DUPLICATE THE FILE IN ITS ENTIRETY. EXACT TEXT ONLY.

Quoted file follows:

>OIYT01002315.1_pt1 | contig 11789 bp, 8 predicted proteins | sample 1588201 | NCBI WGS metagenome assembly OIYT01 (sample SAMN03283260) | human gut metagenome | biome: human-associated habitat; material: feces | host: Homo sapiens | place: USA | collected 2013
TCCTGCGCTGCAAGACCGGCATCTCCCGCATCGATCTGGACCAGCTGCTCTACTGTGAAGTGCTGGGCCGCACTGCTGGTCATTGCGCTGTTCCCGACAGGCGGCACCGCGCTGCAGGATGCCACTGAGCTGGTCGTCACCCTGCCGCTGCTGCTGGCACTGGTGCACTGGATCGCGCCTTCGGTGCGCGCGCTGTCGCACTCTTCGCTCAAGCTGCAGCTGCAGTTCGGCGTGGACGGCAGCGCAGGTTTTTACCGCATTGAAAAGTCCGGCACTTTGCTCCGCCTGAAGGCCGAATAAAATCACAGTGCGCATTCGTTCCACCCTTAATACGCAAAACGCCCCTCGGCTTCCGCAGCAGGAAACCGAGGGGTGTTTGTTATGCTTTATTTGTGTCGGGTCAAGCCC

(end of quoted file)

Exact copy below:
>OIYT01002315.1_pt1 | contig 11789 bp, 8 predicted proteins | sample 1588201 | NCBI WGS metagenome assembly OIYT01 (sample SAMN03283260) | human gut metagenome | biome: human-associated habitat; material: feces | host: Homo sapiens | place: USA | collected 2013
TCCTGCGCTGCAAGACCGGCATCTCCCGCATCGATCTGGACCAGCTGCTCTACTGTGAAGTGCTGGGCCGCACTGCTGGTCATTGCGCTGTTCCCGACAGGCGGCACCGCGCTGCAGGATGCCACTGAGCTGGTCGTCACCCTGCCGCTGCTGCTGGCACTGGTGCACTGGATCGCGCCTTCGGTGCGCGCGCTGTCGCACTCTTCGCTCAAGCTGCAGCTGCAGTTCGGCGTGGACGGCAGCGCAGGTTTTTACCGCATTGAAAAGTCCGGCACTTTGCTCCGCCTGAAGGCCGAATAAAATCACAGTGCGCATTCGTTCCACCCTTAATACGCAAAACGCCCCTCGGCTTCCGCAGCAGGAAACCGAGGGGTGTTTGTTATGCTTTATTTGTGTCGGGTCAAGCCC